Beer can prevent Alzheimer’s disease or dementia.
Drinking in moderation can actually help you stay at the top of yourmental game. Researchers at Lanzhou University recently found that a compound found in beer hops, xanthohumol, can guard against oxidative stress and might fight the onset of dementia or cognitive decline.
RELATED: 10 Great Ways to Use Leftover Beer
Beer can reduce your cholesterol.
Good news: A study recently found that moderate beer consumption can increase HDL, or healthy cholesterol, even more markedly for women. The American Heart Association recommends you don’t get carried away, though, and recommends no more than one drink per day for women and one to two for men.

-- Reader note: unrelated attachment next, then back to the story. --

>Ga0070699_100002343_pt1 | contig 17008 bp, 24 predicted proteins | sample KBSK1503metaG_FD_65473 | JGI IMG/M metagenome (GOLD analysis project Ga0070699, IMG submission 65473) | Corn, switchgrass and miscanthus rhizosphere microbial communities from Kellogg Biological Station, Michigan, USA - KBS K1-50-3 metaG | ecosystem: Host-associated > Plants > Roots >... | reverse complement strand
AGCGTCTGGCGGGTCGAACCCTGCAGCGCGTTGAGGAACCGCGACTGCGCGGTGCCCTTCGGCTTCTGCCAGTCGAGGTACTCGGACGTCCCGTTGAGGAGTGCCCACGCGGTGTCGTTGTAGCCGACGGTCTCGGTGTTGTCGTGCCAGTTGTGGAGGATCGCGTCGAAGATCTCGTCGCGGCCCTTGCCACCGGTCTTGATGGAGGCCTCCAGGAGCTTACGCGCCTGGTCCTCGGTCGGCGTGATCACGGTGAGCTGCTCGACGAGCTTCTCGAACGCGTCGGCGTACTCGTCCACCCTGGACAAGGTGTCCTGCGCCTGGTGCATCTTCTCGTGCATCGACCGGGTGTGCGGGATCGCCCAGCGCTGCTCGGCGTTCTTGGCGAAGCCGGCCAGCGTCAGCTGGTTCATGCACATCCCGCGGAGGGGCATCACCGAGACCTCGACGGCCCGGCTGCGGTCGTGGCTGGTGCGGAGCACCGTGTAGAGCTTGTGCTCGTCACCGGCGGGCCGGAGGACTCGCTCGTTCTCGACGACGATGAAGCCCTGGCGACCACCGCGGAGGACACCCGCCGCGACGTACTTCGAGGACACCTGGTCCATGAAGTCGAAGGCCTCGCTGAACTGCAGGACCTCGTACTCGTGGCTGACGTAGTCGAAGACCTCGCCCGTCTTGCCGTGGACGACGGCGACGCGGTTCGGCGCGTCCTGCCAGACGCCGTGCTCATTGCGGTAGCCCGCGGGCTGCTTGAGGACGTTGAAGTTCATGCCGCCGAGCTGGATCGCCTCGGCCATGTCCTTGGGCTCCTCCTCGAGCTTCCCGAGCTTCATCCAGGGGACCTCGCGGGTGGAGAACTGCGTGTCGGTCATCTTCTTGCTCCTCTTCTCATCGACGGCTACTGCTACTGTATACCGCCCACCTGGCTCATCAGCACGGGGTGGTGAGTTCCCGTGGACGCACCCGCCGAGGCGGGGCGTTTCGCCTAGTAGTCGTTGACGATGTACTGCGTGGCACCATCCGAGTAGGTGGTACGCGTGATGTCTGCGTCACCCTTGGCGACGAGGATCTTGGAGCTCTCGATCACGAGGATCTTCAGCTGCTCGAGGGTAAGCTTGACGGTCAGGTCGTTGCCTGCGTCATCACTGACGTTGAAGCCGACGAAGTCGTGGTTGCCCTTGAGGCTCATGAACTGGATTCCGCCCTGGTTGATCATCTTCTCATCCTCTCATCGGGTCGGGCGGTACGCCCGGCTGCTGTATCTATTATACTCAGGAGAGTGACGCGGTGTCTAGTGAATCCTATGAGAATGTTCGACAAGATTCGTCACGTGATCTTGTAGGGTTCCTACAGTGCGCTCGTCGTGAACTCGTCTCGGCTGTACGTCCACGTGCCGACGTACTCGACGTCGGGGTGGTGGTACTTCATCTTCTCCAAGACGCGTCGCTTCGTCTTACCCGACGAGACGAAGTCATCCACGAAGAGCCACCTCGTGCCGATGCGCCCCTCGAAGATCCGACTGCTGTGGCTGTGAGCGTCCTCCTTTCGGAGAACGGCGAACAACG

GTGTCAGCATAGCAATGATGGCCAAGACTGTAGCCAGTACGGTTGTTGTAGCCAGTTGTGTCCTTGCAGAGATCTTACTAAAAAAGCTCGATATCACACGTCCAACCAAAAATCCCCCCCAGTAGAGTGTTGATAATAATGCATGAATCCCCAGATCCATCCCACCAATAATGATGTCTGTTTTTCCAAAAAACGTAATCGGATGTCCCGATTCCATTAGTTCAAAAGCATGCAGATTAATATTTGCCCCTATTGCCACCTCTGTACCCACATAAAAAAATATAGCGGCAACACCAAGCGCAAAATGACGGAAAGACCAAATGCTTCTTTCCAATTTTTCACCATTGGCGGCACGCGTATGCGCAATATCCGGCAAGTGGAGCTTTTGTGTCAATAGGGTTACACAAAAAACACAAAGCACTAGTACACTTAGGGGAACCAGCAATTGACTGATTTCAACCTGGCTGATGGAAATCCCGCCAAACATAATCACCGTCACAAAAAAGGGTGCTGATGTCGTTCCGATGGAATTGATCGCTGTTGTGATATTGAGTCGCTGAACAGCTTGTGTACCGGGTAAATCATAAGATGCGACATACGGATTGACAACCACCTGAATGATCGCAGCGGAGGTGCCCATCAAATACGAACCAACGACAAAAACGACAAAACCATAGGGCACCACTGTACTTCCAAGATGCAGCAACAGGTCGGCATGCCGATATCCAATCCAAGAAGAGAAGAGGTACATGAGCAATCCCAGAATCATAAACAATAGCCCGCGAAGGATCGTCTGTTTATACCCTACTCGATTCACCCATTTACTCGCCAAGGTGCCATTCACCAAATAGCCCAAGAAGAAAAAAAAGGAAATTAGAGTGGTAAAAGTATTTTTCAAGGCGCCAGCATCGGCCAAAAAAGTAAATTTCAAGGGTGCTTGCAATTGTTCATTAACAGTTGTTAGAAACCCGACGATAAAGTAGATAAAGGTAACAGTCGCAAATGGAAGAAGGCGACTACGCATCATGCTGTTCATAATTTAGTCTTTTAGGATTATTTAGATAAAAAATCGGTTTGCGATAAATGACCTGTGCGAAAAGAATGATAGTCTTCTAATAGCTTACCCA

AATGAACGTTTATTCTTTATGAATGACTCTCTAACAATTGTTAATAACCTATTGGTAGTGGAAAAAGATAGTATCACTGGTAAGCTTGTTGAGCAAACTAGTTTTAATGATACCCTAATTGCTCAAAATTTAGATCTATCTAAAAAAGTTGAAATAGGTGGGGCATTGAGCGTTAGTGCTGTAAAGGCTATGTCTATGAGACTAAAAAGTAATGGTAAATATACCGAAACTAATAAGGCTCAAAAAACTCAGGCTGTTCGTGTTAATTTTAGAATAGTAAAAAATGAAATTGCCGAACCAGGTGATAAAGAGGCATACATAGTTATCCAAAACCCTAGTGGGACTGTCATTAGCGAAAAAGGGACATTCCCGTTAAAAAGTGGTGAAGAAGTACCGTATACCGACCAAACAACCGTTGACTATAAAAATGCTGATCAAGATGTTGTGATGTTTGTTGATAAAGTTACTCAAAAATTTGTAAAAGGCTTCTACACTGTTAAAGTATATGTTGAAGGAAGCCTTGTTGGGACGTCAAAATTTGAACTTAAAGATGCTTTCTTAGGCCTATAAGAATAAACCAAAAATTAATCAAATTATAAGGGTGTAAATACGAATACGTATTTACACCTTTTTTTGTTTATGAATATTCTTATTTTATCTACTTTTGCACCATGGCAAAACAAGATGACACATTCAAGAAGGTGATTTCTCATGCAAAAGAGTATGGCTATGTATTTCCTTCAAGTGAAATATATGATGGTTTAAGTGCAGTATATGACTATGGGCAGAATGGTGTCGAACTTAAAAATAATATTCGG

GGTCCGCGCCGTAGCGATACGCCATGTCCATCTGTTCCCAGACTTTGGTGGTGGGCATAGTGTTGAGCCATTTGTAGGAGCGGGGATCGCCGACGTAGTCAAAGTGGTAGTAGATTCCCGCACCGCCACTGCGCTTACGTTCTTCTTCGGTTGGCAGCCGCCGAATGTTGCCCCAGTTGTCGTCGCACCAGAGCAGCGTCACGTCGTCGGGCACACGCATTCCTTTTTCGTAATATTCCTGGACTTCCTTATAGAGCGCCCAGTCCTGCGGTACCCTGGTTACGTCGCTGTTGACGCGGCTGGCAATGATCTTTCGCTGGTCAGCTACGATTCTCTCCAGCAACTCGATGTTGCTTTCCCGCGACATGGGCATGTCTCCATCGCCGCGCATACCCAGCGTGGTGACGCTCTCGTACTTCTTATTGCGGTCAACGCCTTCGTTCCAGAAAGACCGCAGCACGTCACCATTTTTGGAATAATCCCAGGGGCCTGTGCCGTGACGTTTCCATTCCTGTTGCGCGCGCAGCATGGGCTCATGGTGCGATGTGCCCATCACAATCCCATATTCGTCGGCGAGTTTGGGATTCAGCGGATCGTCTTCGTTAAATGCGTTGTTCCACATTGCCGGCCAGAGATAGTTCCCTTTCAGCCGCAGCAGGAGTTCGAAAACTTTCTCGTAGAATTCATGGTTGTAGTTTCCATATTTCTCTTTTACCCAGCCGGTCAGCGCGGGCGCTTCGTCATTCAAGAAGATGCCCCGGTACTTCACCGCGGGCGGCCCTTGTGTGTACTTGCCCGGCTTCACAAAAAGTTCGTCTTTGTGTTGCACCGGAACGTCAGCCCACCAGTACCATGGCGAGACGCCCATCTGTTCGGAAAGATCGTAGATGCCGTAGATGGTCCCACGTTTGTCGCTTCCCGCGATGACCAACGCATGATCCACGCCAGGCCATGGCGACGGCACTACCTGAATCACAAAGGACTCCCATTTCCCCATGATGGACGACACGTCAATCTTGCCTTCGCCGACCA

Beer can prevent kidney stones.
A toast to never finding out how miserable it feels to pass a kidney stone! Beer intake has been shown to have an inverse relationship with this painful ailment, with each bottle consumed per day estimated to reduce risk by 40 percent.
Beer can support bike advocacy.
Sometimes supporting breweries not only means supporting local business that can make a place more livable and rideable, but also directly supporting bikes. Plenty of beer brands, like New Belgium, Flying Bison Beer Co., and Squatters, support bike advocacy organizations and events for cyclists. Turns out beer and bikes just go well together.
Beer might be able to fight cancer.
Researchers in Germany discovered that the xanthohumol in beer hops—the same stuff that helps prevent dementia— can block excessive testosterone and estrogen and thus reduce the chance of prostate cancer in men and breast cancer in women. They’re further studying xanthohumol for potential use as a cancer-fighting drug, but in the meantime you can get your dose from a nice IPA.
Beer is a great post-ride reward!